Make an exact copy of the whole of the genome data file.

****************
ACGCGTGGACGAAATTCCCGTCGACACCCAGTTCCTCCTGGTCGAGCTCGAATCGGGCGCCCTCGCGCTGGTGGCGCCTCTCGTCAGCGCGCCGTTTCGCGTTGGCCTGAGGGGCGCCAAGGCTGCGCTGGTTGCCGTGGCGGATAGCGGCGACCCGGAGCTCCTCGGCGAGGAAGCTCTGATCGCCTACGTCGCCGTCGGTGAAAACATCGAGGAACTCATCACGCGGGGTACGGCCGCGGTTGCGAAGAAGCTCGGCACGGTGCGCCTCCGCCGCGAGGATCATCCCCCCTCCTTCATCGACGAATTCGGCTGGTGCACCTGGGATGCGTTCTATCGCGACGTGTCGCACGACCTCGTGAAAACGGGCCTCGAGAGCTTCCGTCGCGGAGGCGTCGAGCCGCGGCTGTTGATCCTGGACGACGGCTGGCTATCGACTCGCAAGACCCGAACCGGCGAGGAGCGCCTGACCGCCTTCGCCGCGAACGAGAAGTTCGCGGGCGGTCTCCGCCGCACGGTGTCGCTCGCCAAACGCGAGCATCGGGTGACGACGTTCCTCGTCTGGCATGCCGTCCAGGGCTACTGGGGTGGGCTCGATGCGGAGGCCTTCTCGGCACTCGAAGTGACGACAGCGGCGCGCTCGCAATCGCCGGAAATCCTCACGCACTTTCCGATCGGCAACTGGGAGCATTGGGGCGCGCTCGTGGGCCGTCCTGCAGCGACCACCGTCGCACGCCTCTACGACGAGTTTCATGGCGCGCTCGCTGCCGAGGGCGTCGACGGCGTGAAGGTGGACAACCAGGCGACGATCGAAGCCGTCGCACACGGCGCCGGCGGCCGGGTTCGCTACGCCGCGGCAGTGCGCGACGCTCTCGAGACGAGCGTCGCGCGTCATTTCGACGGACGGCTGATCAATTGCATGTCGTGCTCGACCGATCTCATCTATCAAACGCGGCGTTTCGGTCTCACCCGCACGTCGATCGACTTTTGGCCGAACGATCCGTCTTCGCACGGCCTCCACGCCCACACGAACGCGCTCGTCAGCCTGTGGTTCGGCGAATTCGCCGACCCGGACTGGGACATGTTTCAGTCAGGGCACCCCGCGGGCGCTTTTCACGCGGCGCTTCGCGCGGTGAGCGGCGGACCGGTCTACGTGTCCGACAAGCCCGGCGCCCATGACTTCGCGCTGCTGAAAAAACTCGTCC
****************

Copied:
ACGCGTGGACGAAATTCCCGTCGACACCCAGTTCCTCCTGGTCGAGCTCGAATCGGGCGCCCTCGCGCTGGTGGCGCCTCTCGTCAGCGCGCCGTTTCGCGTTGGCCTGAGGGGCGCCAAGGCTGCGCTGGTTGCCGTGGCGGATAGCGGCGACCCGGAGCTCCTCGGCGAGGAAGCTCTGATCGCCTACGTCGCCGTCGGTGAAAACATCGAGGAACTCATCACGCGGGGTACGGCCGCGGTTGCGAAGAAGCTCGGCACGGTGCGCCTCCGCCGCGAGGATCATCCCCCCTCCTTCATCGACGAATTCGGCTGGTGCACCTGGGATGCGTTCTATCGCGACGTGTCGCACGACCTCGTGAAAACGGGCCTCGAGAGCTTCCGTCGCGGAGGCGTCGAGCCGCGGCTGTTGATCCTGGACGACGGCTGGCTATCGACTCGCAAGACCCGAACCGGCGAGGAGCGCCTGACCGCCTTCGCCGCGAACGAGAAGTTCGCGGGCGGTCTCCGCCGCACGGTGTCGCTCGCCAAACGCGAGCATCGGGTGACGACGTTCCTCGTCTGGCATGCCGTCCAGGGCTACTGGGGTGGGCTCGATGCGGAGGCCTTCTCGGCACTCGAAGTGACGACAGCGGCGCGCTCGCAATCGCCGGAAATCCTCACGCACTTTCCGATCGGCAACTGGGAGCATTGGGGCGCGCTCGTGGGCCGTCCTGCAGCGACCACCGTCGCACGCCTCTACGACGAGTTTCATGGCGCGCTCGCTGCCGAGGGCGTCGACGGCGTGAAGGTGGACAACCAGGCGACGATCGAAGCCGTCGCACACGGCGCCGGCGGCCGGGTTCGCTACGCCGCGGCAGTGCGCGACGCTCTCGAGACGAGCGTCGCGCGTCATTTCGACGGACGGCTGATCAATTGCATGTCGTGCTCGACCGATCTCATCTATCAAACGCGGCGTTTCGGTCTCACCCGCACGTCGATCGACTTTTGGCCGAACGATCCGTCTTCGCACGGCCTCCACGCCCACACGAACGCGCTCGTCAGCCTGTGGTTCGGCGAATTCGCCGACCCGGACTGGGACATGTTTCAGTCAGGGCACCCCGCGGGCGCTTTTCACGCGGCGCTTCGCGCGGTGAGCGGCGGACCGGTCTACGTGTCCGACAAGCCCGGCGCCCATGACTTCGCGCTGCTGAAAAAACTCGTCC